Open Access Research article

TLR7 single-nucleotide polymorphisms in the 3' untranslated region and intron 2 independently contribute to systemic lupus erythematosus in Japanese women: a case-control association study

Aya Kawasaki1, Hiroshi Furukawa2, Yuya Kondo3, Satoshi Ito34, Taichi Hayashi3, Makio Kusaoi5, Isao Matsumoto3, Shigeto Tohma2, Yoshinari Takasaki5, Hiroshi Hashimoto6, Takayuki Sumida3 and Naoyuki Tsuchiya1*

Author Affiliations

1 Molecular and Genetic Epidemiology Laboratory, Doctoral Program in Biomedical Sciences, Graduate School of Comprehensive Human Sciences, University of Tsukuba, 1-1-1 Tennodai, Tsukuba 305-8575, Japan

2 Department of Rheumatology, Clinical Research Center for Allergy and Rheumatology, Sagamihara National Hospital, National Hospital Organization, 18-1 Sakuradai, Minami-ku, Sagamihara 252-0392, Japan

3 Division of Clinical Immunology, Doctoral Program in Clinical Sciences, Graduate School of Comprehensive Human Sciences, University of Tsukuba, 1-1-1 Tennodai, Tsukuba 305-8575, Japan

4 Department of Rheumatology, Niigata Rheumatic Center, 1-2-8 Hon-cho, Shibata 957-0054, Japan

5 Division of Rheumatology, Department of Internal Medicine, Juntendo University, 2-1-1 Hongo, Bunkyo-ku, Tokyo 113-8421, Japan

6 Juntendo University School of Medicine, 2-1-1 Hongo, Bunkyo-ku, Tokyo 113-8421, Japan

For all author emails, please log on.

Arthritis Research & Therapy 2011, 13:R41  doi:10.1186/ar3277

Published: 11 March 2011

Abstract

Introduction

The Toll-like receptor 7 (TLR7) gene, encoded on human chromosome Xp22.3, is crucial for type I interferon production. A recent multicenter study in East Asian populations, comprising Chinese, Korean and Japanese participants, identified an association of a TLR7 single-nucleotide polymorphism (SNP) located in the 3' untranslated region (3' UTR), rs3853839, with systemic lupus erythematosus (SLE), especially in males, although some difference was observed among the tested populations. To test whether additional polymorphisms contribute to SLE in Japanese, we systematically analyzed the association of TLR7 with SLE in a Japanese female population.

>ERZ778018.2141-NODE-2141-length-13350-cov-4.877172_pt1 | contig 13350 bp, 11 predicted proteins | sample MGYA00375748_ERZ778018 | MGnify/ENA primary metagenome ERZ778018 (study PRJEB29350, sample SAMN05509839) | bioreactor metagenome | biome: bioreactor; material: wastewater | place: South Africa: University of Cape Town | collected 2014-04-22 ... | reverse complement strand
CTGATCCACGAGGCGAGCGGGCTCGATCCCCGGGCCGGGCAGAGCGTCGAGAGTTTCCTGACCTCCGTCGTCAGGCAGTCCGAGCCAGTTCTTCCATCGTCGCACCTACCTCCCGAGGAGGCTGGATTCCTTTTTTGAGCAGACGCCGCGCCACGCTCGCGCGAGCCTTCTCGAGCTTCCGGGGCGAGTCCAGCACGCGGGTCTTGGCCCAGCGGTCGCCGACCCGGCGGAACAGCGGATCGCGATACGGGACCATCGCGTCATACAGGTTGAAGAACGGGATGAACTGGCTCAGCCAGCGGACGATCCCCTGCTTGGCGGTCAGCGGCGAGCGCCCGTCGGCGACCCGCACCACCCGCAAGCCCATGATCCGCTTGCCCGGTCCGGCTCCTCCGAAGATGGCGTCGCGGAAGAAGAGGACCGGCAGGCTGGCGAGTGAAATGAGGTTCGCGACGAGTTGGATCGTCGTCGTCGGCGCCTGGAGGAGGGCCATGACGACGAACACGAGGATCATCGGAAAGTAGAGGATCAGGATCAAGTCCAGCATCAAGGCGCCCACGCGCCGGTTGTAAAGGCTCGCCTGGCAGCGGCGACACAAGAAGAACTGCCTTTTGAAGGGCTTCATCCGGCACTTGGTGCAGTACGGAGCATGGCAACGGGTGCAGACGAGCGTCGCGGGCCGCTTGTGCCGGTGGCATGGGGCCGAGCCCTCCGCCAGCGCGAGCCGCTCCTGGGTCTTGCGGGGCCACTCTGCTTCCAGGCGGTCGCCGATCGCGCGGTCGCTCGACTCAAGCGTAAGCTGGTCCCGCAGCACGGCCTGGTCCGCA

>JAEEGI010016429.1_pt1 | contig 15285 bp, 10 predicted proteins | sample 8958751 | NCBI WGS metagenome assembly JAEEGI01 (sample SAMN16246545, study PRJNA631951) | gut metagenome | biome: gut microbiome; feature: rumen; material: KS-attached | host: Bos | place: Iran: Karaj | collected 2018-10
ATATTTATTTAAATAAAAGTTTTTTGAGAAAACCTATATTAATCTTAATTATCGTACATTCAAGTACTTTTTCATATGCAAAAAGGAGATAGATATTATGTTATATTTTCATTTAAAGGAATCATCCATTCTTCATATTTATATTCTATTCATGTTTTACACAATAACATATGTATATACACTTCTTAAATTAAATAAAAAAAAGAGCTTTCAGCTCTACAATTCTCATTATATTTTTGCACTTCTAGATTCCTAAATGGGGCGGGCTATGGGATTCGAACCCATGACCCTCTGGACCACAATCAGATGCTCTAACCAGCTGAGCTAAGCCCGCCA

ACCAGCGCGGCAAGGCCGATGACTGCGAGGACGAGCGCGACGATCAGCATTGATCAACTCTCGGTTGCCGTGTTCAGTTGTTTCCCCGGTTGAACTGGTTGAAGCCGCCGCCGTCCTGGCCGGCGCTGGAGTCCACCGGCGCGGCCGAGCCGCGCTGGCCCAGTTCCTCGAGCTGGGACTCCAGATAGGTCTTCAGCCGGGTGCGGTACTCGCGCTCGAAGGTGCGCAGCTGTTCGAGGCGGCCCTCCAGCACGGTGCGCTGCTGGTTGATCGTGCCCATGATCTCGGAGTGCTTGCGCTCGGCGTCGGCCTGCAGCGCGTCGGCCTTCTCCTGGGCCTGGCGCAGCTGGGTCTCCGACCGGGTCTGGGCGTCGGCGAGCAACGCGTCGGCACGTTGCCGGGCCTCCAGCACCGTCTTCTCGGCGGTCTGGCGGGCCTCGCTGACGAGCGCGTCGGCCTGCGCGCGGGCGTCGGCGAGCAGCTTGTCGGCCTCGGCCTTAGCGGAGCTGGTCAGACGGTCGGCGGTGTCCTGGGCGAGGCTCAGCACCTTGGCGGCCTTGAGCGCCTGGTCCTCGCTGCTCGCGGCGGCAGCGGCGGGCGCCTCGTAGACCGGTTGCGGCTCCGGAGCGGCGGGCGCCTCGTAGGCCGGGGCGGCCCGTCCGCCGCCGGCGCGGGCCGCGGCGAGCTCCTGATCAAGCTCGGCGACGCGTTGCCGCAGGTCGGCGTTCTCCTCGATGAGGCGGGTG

Methods

A case-control association study was conducted on eight tag SNPs in the TLR7 region, including rs3853839, in 344 Japanese females with SLE and 274 healthy female controls.

Results

In addition to rs3853839, two SNPs in intron 2, rs179019 and rs179010, which were in moderate linkage disequilibrium with each other (r2 = 0.53), showed an association with SLE (rs179019: P = 0.016, odds ratio (OR) 2.02, 95% confidence interval (95% CI) 1.15 to 3.54; rs179010: P = 0.018, OR 1.75, 95% CI 1.10 to 2.80 (both under the recessive model)). Conditional logistic regression analysis revealed that the association of the intronic SNPs and the 3' UTR SNP remained significant after we adjusted them for each other. When only the patients and controls carrying the risk genotypes at the 3' UTR SNPpositionwere analyzed, the risk of SLE was significantly increased when the individuals also carried the risk genotypes at both of the intronic SNPs (P = 0.0043, OR 2.45, 95% CI 1.31 to 4.60). Furthermore, the haplotype containing the intronic risk alleles in addition to the 3' UTR risk allele was associated with SLE under the recessive model (P = 0.016, OR 2.37, 95% CI 1.17 to 4.80), but other haplotypes were not associated with SLE.

Conclusions

The TLR7 intronic SNPs rs179019 and rs179010 are associated with SLE independently of the 3' UTR SNP rs3853839 in Japanese women. Our findings support a role of TLR7 in predisposition for SLE in Asian populations.